Opinion Your Views — 14 February 2013
Officials jettisoned common sense when they arrested a 10-year-old

To the editor:

I am alarmed about the arrest and detention of a fifth-grader at Douglas MacArthur Elementary School in Alexandria because he brought a toy gun to school. I have learned the boy has been suspended and Alexandria City Public Schools Superintendent Morton Sherman is considering expulsion.

The reaction by the school, the principal, the Alexandria Police Department and the superintendent is excessive and unacceptable. Nothing in the reports about this incident suggest that any common-sense approach to dealing with this matter was taken.

School rules exist for the safety and protection of students and teachers to shape a hospitable learning environment and — if reports about the toy are true — the 10-year-old boy clearly violated the rules. This fifth-grader should be punished and disciplined appropriately. I would normally defer a method of punishment to school administrators, but based on their response to this incident, it is clear their only solution is and will be castigation.

A suggested recourse for the boy could include writing letters of apology to his schoolmates, completing a community service project or working within the school to educate other students about safety. Instead, the child was arrested by police, placed in juvenile detention, suspended from school, and presently faces expulsion and the probable stigma of being a troublemaker for the rest of his life. I would be amiss if I also don’t point out the legal costs and court fees that these parents will be responsible for thanks to this overreaction.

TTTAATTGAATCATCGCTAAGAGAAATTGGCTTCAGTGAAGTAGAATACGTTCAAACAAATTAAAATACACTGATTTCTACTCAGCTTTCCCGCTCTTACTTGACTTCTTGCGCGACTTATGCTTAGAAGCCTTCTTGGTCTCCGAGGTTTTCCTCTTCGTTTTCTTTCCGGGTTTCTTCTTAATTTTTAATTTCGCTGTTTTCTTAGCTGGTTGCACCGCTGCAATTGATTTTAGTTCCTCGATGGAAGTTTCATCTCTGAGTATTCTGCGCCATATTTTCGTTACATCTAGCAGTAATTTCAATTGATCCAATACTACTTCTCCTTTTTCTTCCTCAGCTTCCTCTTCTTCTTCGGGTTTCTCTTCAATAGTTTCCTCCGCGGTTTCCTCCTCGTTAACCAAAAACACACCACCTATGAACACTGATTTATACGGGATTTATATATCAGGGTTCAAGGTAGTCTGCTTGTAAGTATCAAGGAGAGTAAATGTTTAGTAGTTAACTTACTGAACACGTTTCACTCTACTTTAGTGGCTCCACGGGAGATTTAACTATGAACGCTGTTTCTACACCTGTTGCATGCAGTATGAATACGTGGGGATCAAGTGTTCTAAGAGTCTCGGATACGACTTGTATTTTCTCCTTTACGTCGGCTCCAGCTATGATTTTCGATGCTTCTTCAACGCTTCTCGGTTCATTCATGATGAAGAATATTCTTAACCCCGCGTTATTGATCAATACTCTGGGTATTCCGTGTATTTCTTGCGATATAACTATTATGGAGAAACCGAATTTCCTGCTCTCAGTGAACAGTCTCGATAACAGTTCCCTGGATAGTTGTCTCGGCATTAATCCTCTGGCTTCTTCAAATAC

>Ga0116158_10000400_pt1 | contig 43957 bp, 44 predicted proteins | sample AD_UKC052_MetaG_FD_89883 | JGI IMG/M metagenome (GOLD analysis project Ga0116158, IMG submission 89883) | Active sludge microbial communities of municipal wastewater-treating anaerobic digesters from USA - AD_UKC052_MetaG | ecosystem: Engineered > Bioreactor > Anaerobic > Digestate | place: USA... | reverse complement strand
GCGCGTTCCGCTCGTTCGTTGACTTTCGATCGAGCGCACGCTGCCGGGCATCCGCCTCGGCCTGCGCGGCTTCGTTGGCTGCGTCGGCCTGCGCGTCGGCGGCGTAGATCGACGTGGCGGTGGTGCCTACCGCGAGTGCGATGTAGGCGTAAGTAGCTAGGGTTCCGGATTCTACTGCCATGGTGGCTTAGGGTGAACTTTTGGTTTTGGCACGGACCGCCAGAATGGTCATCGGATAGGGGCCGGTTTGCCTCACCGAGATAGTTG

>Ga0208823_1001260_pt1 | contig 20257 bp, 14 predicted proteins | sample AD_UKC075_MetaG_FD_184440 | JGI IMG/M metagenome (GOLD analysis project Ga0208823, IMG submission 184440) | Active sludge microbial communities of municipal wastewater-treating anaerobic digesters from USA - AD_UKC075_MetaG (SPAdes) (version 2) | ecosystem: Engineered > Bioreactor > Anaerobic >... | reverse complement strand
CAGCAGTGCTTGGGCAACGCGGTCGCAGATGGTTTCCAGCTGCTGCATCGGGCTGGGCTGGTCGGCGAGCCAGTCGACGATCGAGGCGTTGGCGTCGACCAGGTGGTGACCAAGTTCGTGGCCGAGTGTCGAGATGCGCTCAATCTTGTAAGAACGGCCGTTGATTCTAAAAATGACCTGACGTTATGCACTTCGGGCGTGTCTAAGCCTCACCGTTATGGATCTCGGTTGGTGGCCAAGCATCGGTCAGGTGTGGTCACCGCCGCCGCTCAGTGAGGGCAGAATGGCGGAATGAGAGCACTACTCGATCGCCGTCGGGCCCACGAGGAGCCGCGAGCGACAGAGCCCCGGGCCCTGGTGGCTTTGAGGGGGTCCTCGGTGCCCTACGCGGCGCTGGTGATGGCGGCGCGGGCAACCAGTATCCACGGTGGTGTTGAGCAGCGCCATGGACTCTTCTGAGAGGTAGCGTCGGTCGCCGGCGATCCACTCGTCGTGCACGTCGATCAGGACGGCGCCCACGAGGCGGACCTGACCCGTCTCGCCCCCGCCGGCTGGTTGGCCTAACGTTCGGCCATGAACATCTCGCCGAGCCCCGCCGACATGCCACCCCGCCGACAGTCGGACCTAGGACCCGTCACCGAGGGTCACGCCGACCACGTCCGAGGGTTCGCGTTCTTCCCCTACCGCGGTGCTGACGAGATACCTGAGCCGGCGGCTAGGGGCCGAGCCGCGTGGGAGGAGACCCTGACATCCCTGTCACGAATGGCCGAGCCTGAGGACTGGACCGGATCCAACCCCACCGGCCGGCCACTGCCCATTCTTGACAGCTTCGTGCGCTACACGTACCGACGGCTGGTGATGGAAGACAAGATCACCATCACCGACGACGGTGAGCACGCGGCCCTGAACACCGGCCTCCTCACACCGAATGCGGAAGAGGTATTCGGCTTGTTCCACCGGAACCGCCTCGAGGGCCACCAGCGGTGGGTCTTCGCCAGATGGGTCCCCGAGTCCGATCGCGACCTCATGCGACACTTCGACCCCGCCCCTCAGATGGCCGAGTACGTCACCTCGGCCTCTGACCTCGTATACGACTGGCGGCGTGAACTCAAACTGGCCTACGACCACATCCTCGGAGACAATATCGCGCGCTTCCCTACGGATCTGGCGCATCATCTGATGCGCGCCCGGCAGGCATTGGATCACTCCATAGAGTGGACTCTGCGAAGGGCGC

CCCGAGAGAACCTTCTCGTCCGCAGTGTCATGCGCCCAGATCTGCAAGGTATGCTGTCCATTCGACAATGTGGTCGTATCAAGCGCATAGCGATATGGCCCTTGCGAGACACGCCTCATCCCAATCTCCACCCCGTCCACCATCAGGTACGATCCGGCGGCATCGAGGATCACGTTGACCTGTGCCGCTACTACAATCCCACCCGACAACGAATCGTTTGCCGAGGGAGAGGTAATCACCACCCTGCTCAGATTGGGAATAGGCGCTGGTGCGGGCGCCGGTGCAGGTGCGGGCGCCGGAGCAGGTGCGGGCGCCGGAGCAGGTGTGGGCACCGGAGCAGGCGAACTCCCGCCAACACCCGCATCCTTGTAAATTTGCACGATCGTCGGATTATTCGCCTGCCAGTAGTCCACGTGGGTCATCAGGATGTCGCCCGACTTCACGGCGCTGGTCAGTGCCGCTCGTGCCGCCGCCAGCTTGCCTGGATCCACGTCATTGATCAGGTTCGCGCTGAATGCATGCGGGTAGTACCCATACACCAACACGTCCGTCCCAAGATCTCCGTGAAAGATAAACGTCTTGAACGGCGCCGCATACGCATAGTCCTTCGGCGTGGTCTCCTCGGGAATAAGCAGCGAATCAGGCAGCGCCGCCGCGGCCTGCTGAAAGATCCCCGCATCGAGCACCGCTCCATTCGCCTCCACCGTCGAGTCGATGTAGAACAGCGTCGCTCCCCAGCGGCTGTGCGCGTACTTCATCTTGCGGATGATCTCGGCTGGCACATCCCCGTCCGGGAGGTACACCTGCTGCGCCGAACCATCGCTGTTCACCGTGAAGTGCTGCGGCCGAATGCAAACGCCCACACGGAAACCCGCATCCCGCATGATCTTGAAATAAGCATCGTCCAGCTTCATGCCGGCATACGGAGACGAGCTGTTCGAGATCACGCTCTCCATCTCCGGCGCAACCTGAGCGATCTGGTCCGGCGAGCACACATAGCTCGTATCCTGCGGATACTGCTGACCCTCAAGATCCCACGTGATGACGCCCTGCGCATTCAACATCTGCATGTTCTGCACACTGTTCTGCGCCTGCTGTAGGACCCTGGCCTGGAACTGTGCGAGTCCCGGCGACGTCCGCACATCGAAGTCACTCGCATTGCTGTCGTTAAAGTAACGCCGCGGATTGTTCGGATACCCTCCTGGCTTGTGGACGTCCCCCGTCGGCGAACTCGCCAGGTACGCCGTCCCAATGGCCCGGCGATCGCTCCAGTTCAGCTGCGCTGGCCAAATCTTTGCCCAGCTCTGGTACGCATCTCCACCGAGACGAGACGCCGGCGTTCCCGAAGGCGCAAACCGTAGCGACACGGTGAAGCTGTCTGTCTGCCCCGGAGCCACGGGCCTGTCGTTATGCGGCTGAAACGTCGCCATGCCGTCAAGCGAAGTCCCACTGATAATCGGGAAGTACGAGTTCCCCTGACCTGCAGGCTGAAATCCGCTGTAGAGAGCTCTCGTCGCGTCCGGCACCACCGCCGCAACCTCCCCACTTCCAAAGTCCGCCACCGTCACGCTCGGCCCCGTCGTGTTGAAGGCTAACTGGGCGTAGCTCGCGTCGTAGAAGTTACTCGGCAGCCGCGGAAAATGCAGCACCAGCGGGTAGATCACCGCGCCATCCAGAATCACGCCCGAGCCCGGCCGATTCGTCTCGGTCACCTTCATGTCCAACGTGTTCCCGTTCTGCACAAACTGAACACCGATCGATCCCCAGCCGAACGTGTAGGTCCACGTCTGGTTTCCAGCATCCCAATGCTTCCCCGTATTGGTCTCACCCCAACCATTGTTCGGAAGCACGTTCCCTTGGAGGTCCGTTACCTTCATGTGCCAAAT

Our community and culture expect that the boy be punished. However, I believe school and public safety authorities have failed to adequately and effectively deal with this matter and have set a dangerous precedent for other students in our community. It is glaringly obvious the boy will be condemned because the simple appearance of a weapon near a school — real or otherwise — presently incites panic and unreasoned reaction.

School safety is a serious issue, and I do not take the discussion about violence in our society, gun control or mental illness lightly. I am frightened and disturbed by the reactionary responses to school safety during this debate and examination of violence in society and gun control.

As a parent with two small, school-age children, I face a daily challenge of preventing dolls, sporting equipment and action figures from being smuggled onto campus where they will undoubtedly become distractions to a healthy learning environment. I’m worried that one day a miniature toy sword, a bubble-maker or a finger pointed to look like a pistol will be all it takes to have our kids thrown into the slammer. We must insist that school administrators have the courage and flexibility to deal with these issues more effectively — with an emphasis on common sense.

Children make mistakes, and when they break the rules, they must be punished and held accountable. There are better ways to teach this boy a lesson.

- Charles Faulkner
Alexandria

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(6) Readers Comments

  1. Mr. Faulkner is absolutely correct. This was nothing more than a false alarm that was handled in the worst possible way by our officials.

    This child did violate ACPS policy, but policy allows for the application of good judgement and graduated discipline. The schools over-reacted shamefully. You can’t be arrested for violating school policy — you must violate the law. In fact, Virginia law (22.1-277.07) related to weapons at schools allows for “no disciplinary action” if circumstances warrant it (and this was a toy).